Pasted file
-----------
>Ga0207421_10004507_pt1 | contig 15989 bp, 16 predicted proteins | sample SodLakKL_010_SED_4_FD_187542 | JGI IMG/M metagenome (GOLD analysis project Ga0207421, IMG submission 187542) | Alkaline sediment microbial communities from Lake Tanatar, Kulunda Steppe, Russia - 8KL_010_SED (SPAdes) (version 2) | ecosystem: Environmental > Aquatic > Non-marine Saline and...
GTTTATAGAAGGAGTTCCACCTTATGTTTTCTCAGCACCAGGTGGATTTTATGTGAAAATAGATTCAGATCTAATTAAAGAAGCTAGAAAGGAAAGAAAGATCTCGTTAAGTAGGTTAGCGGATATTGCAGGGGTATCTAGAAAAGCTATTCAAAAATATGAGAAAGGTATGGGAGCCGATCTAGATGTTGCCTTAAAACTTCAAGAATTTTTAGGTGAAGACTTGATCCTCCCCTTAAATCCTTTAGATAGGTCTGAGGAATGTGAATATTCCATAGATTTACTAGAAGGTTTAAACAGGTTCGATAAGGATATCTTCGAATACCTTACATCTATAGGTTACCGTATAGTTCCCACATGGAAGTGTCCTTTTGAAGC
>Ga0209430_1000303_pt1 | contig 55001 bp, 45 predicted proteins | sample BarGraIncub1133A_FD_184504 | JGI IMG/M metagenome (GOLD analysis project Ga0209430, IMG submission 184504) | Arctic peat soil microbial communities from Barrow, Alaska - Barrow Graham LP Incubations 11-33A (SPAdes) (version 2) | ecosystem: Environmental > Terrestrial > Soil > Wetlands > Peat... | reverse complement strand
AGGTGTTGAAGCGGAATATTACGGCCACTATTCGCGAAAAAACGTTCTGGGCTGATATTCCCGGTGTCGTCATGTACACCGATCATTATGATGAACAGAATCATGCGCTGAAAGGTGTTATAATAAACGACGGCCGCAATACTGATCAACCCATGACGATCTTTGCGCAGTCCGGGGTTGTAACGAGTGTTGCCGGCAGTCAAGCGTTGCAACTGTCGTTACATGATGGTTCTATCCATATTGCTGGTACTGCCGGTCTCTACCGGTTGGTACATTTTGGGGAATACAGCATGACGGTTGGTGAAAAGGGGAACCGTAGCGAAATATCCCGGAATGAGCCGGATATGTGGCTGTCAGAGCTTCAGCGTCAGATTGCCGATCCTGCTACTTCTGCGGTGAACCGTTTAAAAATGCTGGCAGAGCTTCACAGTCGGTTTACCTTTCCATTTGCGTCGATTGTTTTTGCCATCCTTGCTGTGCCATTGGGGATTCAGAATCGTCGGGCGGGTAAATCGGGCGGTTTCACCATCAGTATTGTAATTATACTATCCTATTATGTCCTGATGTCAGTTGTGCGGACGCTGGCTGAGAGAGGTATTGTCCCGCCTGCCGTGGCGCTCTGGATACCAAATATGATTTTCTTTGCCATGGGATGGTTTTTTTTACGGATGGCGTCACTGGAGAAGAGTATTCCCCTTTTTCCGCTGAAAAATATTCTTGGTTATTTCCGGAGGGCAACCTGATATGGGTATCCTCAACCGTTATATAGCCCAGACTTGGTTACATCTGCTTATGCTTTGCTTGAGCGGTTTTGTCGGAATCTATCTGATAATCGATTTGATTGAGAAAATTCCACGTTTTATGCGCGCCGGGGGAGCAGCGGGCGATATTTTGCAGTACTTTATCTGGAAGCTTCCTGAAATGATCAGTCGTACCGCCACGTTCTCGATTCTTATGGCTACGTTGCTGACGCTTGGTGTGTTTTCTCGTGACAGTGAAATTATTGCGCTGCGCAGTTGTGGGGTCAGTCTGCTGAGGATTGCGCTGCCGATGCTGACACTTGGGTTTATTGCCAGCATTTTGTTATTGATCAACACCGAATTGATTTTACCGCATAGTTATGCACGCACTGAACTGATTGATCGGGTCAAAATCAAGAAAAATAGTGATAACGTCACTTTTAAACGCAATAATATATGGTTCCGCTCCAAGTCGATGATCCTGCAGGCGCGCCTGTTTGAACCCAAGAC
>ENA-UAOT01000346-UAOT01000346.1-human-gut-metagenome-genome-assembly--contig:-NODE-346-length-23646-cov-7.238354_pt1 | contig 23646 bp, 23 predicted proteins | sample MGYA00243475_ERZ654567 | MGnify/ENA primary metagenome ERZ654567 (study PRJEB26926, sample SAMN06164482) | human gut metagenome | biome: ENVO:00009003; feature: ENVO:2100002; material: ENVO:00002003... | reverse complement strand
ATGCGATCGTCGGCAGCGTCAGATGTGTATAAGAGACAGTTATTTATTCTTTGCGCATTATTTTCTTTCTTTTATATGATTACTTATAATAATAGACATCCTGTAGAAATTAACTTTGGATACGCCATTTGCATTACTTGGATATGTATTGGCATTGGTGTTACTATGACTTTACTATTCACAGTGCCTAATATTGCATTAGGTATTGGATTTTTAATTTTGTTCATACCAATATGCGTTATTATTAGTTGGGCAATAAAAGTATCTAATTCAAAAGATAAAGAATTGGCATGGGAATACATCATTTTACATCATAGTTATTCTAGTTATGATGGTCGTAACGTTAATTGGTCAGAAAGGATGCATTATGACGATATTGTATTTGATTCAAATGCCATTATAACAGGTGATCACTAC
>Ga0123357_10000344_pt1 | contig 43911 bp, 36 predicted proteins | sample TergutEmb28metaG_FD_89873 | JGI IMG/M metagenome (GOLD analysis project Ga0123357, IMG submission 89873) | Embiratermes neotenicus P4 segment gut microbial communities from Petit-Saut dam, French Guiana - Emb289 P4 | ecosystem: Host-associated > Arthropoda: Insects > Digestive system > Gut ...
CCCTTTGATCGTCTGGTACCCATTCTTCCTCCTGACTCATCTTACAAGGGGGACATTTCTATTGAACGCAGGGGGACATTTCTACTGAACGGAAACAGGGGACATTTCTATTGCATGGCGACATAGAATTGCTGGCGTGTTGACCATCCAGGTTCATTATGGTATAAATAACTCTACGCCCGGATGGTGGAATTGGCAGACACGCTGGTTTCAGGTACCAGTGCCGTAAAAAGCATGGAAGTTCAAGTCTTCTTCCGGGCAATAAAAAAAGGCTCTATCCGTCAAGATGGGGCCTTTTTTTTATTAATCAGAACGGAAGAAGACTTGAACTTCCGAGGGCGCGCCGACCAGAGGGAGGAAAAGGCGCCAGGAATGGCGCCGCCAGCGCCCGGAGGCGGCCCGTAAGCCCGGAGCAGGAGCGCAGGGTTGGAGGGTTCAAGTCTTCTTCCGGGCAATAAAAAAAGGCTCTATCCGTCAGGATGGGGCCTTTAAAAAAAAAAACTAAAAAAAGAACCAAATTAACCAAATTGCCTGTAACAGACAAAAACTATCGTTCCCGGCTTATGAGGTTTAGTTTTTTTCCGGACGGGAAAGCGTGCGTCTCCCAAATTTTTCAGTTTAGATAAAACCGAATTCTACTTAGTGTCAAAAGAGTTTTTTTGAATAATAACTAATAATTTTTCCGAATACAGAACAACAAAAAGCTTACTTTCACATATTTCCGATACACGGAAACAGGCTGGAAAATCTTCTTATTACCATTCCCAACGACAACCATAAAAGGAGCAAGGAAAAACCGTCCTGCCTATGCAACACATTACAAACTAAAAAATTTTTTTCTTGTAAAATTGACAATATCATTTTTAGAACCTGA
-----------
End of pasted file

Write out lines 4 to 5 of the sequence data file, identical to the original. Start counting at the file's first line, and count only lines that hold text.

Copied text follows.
AGGTGTTGAAGCGGAATATTACGGCCACTATTCGCGAAAAAACGTTCTGGGCTGATATTCCCGGTGTCGTCATGTACACCGATCATTATGATGAACAGAATCATGCGCTGAAAGGTGTTATAATAAACGACGGCCGCAATACTGATCAACCCATGACGATCTTTGCGCAGTCCGGGGTTGTAACGAGTGTTGCCGGCAGTCAAGCGTTGCAACTGTCGTTACATGATGGTTCTATCCATATTGCTGGTACTGCCGGTCTCTACCGGTTGGTACATTTTGGGGAATACAGCATGACGGTTGGTGAAAAGGGGAACCGTAGCGAAATATCCCGGAATGAGCCGGATATGTGGCTGTCAGAGCTTCAGCGTCAGATTGCCGATCCTGCTACTTCTGCGGTGAACCGTTTAAAAATGCTGGCAGAGCTTCACAGTCGGTTTACCTTTCCATTTGCGTCGATTGTTTTTGCCATCCTTGCTGTGCCATTGGGGATTCAGAATCGTCGGGCGGGTAAATCGGGCGGTTTCACCATCAGTATTGTAATTATACTATCCTATTATGTCCTGATGTCAGTTGTGCGGACGCTGGCTGAGAGAGGTATTGTCCCGCCTGCCGTGGCGCTCTGGATACCAAATATGATTTTCTTTGCCATGGGATGGTTTTTTTTACGGATGGCGTCACTGGAGAAGAGTATTCCCCTTTTTCCGCTGAAAAATATTCTTGGTTATTTCCGGAGGGCAACCTGATATGGGTATCCTCAACCGTTATATAGCCCAGACTTGGTTACATCTGCTTATGCTTTGCTTGAGCGGTTTTGTCGGAATCTATCTGATAATCGATTTGATTGAGAAAATTCCACGTTTTATGCGCGCCGGGGGAGCAGCGGGCGATATTTTGCAGTACTTTATCTGGAAGCTTCCTGAAATGATCAGTCGTACCGCCACGTTCTCGATTCTTATGGCTACGTTGCTGACGCTTGGTGTGTTTTCTCGTGACAGTGAAATTATTGCGCTGCGCAGTTGTGGGGTCAGTCTGCTGAGGATTGCGCTGCCGATGCTGACACTTGGGTTTATTGCCAGCATTTTGTTATTGATCAACACCGAATTGATTTTACCGCATAGTTATGCACGCACTGAACTGATTGATCGGGTCAAAATCAAGAAAAATAGTGATAACGTCACTTTTAAACGCAATAATATATGGTTCCGCTCCAAGTCGATGATCCTGCAGGCGCGCCTGTTTGAACCCAAGAC
>ENA-UAOT01000346-UAOT01000346.1-human-gut-metagenome-genome-assembly--contig:-NODE-346-length-23646-cov-7.238354_pt1 | contig 23646 bp, 23 predicted proteins | sample MGYA00243475_ERZ654567 | MGnify/ENA primary metagenome ERZ654567 (study PRJEB26926, sample SAMN06164482) | human gut metagenome | biome: ENVO:00009003; feature: ENVO:2100002; material: ENVO:00002003... | reverse complement strand